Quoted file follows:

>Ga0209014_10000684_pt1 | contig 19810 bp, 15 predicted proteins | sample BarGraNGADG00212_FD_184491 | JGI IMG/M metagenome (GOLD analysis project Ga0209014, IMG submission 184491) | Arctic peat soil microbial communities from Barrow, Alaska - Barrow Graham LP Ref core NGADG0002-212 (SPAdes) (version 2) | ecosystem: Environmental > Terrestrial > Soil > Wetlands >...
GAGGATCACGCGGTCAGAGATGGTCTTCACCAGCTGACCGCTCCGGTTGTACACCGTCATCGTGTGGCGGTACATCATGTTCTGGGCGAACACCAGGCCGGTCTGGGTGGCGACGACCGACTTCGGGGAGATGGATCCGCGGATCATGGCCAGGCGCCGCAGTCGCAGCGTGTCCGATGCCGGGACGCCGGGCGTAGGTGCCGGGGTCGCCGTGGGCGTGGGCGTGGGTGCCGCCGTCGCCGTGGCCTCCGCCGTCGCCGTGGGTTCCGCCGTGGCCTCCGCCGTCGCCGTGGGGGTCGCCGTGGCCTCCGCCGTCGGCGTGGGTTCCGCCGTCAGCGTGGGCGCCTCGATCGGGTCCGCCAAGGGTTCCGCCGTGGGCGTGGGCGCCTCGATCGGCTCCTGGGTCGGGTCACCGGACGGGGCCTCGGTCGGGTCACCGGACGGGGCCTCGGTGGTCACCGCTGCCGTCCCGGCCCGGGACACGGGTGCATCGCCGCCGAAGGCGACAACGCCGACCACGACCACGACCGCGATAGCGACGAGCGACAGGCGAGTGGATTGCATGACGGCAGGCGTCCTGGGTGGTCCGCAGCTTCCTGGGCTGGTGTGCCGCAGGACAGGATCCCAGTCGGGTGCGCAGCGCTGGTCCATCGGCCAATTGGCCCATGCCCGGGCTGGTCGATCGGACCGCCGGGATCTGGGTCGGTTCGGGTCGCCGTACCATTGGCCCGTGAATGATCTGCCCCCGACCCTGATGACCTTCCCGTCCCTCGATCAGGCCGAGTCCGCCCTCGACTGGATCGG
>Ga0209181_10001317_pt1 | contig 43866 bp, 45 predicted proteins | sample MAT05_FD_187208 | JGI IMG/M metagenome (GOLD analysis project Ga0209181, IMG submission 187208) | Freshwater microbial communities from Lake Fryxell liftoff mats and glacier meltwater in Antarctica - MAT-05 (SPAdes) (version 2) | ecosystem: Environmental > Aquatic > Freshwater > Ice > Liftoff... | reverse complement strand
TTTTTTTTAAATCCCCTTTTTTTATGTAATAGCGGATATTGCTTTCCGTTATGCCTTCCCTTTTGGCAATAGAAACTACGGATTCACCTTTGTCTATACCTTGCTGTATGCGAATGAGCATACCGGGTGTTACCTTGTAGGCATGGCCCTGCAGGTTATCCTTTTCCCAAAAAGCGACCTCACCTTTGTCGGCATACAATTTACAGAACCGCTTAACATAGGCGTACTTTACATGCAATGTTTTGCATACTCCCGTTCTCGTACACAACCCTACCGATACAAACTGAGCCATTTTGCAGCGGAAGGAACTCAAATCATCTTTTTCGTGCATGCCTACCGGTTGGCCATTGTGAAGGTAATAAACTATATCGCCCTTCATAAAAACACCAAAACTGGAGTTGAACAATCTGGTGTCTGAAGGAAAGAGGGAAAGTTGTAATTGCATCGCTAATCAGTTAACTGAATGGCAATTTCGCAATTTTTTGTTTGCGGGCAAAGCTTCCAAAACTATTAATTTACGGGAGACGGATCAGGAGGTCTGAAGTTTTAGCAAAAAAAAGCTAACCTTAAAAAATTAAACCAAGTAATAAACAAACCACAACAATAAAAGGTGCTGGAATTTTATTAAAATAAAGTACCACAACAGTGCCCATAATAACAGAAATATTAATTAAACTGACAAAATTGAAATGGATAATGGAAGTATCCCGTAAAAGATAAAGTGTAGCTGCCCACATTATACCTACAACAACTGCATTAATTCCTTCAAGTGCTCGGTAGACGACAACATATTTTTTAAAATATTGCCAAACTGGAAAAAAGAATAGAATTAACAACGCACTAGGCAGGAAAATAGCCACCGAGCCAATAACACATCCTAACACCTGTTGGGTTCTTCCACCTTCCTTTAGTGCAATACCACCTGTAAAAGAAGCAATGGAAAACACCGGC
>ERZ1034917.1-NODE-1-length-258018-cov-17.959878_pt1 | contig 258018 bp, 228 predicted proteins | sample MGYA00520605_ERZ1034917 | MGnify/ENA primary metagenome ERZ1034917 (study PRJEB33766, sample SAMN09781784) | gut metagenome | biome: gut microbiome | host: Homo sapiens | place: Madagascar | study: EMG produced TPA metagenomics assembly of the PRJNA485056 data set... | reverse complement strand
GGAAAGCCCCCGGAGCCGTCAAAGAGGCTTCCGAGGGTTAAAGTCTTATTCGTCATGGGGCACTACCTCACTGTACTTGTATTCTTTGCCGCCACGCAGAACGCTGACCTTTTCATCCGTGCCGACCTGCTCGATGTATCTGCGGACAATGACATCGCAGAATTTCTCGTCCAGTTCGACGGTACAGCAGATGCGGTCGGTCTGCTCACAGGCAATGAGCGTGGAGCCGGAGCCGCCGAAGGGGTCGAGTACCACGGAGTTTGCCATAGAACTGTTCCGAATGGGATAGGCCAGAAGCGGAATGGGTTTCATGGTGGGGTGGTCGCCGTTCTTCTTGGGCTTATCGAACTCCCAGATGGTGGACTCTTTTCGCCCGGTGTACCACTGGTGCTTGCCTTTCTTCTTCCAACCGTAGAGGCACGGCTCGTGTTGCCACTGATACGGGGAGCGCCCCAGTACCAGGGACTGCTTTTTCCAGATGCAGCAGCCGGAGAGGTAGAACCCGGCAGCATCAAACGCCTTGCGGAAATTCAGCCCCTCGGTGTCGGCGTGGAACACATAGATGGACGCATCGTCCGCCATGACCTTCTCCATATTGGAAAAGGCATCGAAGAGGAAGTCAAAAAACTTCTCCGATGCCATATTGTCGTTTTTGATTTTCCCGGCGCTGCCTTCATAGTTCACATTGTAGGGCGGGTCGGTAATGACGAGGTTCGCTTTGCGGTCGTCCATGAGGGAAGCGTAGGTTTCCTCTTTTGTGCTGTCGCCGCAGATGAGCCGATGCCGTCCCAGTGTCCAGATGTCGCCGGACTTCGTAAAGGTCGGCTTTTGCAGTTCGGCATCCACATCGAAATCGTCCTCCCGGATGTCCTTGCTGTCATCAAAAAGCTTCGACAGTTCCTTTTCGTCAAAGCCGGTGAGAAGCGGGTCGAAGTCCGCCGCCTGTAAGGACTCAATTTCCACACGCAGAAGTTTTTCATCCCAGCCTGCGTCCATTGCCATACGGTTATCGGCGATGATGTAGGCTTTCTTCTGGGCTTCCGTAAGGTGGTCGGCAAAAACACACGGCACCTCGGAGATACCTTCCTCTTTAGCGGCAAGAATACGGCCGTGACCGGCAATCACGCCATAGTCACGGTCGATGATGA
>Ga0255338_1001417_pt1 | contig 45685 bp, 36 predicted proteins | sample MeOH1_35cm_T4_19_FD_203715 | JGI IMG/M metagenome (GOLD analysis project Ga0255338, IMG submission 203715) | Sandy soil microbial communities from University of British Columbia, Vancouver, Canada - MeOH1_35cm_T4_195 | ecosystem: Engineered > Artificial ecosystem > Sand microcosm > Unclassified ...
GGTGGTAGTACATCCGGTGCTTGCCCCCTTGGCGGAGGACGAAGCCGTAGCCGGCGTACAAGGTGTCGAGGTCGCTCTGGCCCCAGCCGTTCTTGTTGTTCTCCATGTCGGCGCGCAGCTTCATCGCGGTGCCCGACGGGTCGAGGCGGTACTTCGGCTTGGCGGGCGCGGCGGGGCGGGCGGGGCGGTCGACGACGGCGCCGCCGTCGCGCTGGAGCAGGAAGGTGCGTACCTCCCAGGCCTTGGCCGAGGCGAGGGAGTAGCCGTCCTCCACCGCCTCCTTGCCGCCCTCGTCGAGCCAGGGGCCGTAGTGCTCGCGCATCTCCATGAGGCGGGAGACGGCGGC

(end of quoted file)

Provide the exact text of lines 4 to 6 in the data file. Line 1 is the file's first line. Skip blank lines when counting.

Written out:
TTTTTTTTAAATCCCCTTTTTTTATGTAATAGCGGATATTGCTTTCCGTTATGCCTTCCCTTTTGGCAATAGAAACTACGGATTCACCTTTGTCTATACCTTGCTGTATGCGAATGAGCATACCGGGTGTTACCTTGTAGGCATGGCCCTGCAGGTTATCCTTTTCCCAAAAAGCGACCTCACCTTTGTCGGCATACAATTTACAGAACCGCTTAACATAGGCGTACTTTACATGCAATGTTTTGCATACTCCCGTTCTCGTACACAACCCTACCGATACAAACTGAGCCATTTTGCAGCGGAAGGAACTCAAATCATCTTTTTCGTGCATGCCTACCGGTTGGCCATTGTGAAGGTAATAAACTATATCGCCCTTCATAAAAACACCAAAACTGGAGTTGAACAATCTGGTGTCTGAAGGAAAGAGGGAAAGTTGTAATTGCATCGCTAATCAGTTAACTGAATGGCAATTTCGCAATTTTTTGTTTGCGGGCAAAGCTTCCAAAACTATTAATTTACGGGAGACGGATCAGGAGGTCTGAAGTTTTAGCAAAAAAAAGCTAACCTTAAAAAATTAAACCAAGTAATAAACAAACCACAACAATAAAAGGTGCTGGAATTTTATTAAAATAAAGTACCACAACAGTGCCCATAATAACAGAAATATTAATTAAACTGACAAAATTGAAATGGATAATGGAAGTATCCCGTAAAAGATAAAGTGTAGCTGCCCACATTATACCTACAACAACTGCATTAATTCCTTCAAGTGCTCGGTAGACGACAACATATTTTTTAAAATATTGCCAAACTGGAAAAAAGAATAGAATTAACAACGCACTAGGCAGGAAAATAGCCACCGAGCCAATAACACATCCTAACACCTGTTGGGTTCTTCCACCTTCCTTTAGTGCAATACCACCTGTAAAAGAAGCAATGGAAAACACCGGC
>ERZ1034917.1-NODE-1-length-258018-cov-17.959878_pt1 | contig 258018 bp, 228 predicted proteins | sample MGYA00520605_ERZ1034917 | MGnify/ENA primary metagenome ERZ1034917 (study PRJEB33766, sample SAMN09781784) | gut metagenome | biome: gut microbiome | host: Homo sapiens | place: Madagascar | study: EMG produced TPA metagenomics assembly of the PRJNA485056 data set... | reverse complement strand
GGAAAGCCCCCGGAGCCGTCAAAGAGGCTTCCGAGGGTTAAAGTCTTATTCGTCATGGGGCACTACCTCACTGTACTTGTATTCTTTGCCGCCACGCAGAACGCTGACCTTTTCATCCGTGCCGACCTGCTCGATGTATCTGCGGACAATGACATCGCAGAATTTCTCGTCCAGTTCGACGGTACAGCAGATGCGGTCGGTCTGCTCACAGGCAATGAGCGTGGAGCCGGAGCCGCCGAAGGGGTCGAGTACCACGGAGTTTGCCATAGAACTGTTCCGAATGGGATAGGCCAGAAGCGGAATGGGTTTCATGGTGGGGTGGTCGCCGTTCTTCTTGGGCTTATCGAACTCCCAGATGGTGGACTCTTTTCGCCCGGTGTACCACTGGTGCTTGCCTTTCTTCTTCCAACCGTAGAGGCACGGCTCGTGTTGCCACTGATACGGGGAGCGCCCCAGTACCAGGGACTGCTTTTTCCAGATGCAGCAGCCGGAGAGGTAGAACCCGGCAGCATCAAACGCCTTGCGGAAATTCAGCCCCTCGGTGTCGGCGTGGAACACATAGATGGACGCATCGTCCGCCATGACCTTCTCCATATTGGAAAAGGCATCGAAGAGGAAGTCAAAAAACTTCTCCGATGCCATATTGTCGTTTTTGATTTTCCCGGCGCTGCCTTCATAGTTCACATTGTAGGGCGGGTCGGTAATGACGAGGTTCGCTTTGCGGTCGTCCATGAGGGAAGCGTAGGTTTCCTCTTTTGTGCTGTCGCCGCAGATGAGCCGATGCCGTCCCAGTGTCCAGATGTCGCCGGACTTCGTAAAGGTCGGCTTTTGCAGTTCGGCATCCACATCGAAATCGTCCTCCCGGATGTCCTTGCTGTCATCAAAAAGCTTCGACAGTTCCTTTTCGTCAAAGCCGGTGAGAAGCGGGTCGAAGTCCGCCGCCTGTAAGGACTCAATTTCCACACGCAGAAGTTTTTCATCCCAGCCTGCGTCCATTGCCATACGGTTATCGGCGATGATGTAGGCTTTCTTCTGGGCTTCCGTAAGGTGGTCGGCAAAAACACACGGCACCTCGGAGATACCTTCCTCTTTAGCGGCAAGAATACGGCCGTGACCGGCAATCACGCCATAGTCACGGTCGATGATGA